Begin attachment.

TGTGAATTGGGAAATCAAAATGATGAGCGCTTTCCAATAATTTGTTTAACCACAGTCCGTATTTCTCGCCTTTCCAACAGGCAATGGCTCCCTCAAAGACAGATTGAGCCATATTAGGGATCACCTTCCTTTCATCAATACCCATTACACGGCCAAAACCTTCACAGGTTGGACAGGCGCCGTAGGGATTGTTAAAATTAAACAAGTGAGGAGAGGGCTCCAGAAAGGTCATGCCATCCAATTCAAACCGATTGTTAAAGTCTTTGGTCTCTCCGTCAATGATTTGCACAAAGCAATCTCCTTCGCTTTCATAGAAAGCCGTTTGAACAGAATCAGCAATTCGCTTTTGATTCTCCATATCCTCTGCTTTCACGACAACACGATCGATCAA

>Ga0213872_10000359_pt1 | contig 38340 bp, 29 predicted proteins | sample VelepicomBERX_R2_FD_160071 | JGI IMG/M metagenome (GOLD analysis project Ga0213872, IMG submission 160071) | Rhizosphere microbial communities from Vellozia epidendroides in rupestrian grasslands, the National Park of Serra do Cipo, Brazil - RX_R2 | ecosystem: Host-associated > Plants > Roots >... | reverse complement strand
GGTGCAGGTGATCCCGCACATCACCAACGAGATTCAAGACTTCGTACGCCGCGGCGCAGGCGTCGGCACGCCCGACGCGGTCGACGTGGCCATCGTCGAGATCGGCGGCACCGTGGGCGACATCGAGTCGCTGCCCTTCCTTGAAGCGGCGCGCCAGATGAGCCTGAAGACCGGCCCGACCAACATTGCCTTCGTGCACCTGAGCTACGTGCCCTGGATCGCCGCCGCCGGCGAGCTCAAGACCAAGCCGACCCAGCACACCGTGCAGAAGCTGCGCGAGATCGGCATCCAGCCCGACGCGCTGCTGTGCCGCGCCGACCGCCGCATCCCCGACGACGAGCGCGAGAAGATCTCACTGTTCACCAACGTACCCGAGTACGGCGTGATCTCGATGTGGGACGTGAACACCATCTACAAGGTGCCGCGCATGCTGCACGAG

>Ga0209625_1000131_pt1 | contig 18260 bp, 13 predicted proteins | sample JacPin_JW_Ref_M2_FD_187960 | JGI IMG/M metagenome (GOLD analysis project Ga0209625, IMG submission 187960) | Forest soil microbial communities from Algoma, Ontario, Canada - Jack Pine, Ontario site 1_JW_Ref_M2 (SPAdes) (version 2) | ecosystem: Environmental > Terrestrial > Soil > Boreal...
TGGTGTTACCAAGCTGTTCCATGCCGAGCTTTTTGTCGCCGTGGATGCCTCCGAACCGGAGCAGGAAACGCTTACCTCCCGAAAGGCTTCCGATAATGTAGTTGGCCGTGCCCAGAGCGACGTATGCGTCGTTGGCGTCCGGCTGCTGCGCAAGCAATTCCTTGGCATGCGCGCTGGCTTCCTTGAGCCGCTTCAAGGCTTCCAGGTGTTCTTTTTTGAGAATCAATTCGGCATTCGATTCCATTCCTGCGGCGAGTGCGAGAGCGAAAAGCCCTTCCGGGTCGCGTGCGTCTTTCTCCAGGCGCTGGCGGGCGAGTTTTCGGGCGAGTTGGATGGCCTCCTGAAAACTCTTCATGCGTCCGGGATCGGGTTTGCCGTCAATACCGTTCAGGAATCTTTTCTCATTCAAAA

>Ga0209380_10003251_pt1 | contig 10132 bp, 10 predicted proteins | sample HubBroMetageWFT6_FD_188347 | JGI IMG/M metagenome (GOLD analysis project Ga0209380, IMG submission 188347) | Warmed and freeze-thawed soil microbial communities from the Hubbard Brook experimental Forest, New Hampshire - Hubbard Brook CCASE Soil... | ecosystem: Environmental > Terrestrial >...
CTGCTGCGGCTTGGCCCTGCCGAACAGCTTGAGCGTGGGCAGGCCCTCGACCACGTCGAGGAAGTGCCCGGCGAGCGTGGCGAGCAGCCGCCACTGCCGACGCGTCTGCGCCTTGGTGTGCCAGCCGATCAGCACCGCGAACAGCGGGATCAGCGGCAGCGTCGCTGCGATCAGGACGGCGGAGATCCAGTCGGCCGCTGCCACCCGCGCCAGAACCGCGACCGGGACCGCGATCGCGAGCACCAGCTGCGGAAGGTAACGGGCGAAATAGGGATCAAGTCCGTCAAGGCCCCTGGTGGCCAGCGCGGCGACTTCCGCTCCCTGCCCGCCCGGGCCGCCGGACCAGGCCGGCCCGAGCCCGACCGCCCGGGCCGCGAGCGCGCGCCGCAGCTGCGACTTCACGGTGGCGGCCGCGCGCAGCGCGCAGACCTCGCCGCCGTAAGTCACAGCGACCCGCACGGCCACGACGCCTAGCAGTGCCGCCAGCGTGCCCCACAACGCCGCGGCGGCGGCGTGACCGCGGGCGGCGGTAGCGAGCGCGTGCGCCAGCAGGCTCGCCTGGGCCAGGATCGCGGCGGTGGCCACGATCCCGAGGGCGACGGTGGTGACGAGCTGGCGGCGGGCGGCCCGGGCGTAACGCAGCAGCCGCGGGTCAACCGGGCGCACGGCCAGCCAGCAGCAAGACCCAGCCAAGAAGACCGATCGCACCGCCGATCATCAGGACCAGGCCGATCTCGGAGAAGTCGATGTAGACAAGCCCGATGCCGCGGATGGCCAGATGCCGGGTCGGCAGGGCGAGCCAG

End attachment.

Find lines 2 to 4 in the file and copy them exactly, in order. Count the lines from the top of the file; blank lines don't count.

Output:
>Ga0213872_10000359_pt1 | contig 38340 bp, 29 predicted proteins | sample VelepicomBERX_R2_FD_160071 | JGI IMG/M metagenome (GOLD analysis project Ga0213872, IMG submission 160071) | Rhizosphere microbial communities from Vellozia epidendroides in rupestrian grasslands, the National Park of Serra do Cipo, Brazil - RX_R2 | ecosystem: Host-associated > Plants > Roots >... | reverse complement strand
GGTGCAGGTGATCCCGCACATCACCAACGAGATTCAAGACTTCGTACGCCGCGGCGCAGGCGTCGGCACGCCCGACGCGGTCGACGTGGCCATCGTCGAGATCGGCGGCACCGTGGGCGACATCGAGTCGCTGCCCTTCCTTGAAGCGGCGCGCCAGATGAGCCTGAAGACCGGCCCGACCAACATTGCCTTCGTGCACCTGAGCTACGTGCCCTGGATCGCCGCCGCCGGCGAGCTCAAGACCAAGCCGACCCAGCACACCGTGCAGAAGCTGCGCGAGATCGGCATCCAGCCCGACGCGCTGCTGTGCCGCGCCGACCGCCGCATCCCCGACGACGAGCGCGAGAAGATCTCACTGTTCACCAACGTACCCGAGTACGGCGTGATCTCGATGTGGGACGTGAACACCATCTACAAGGTGCCGCGCATGCTGCACGAG

>Ga0209625_1000131_pt1 | contig 18260 bp, 13 predicted proteins | sample JacPin_JW_Ref_M2_FD_187960 | JGI IMG/M metagenome (GOLD analysis project Ga0209625, IMG submission 187960) | Forest soil microbial communities from Algoma, Ontario, Canada - Jack Pine, Ontario site 1_JW_Ref_M2 (SPAdes) (version 2) | ecosystem: Environmental > Terrestrial > Soil > Boreal...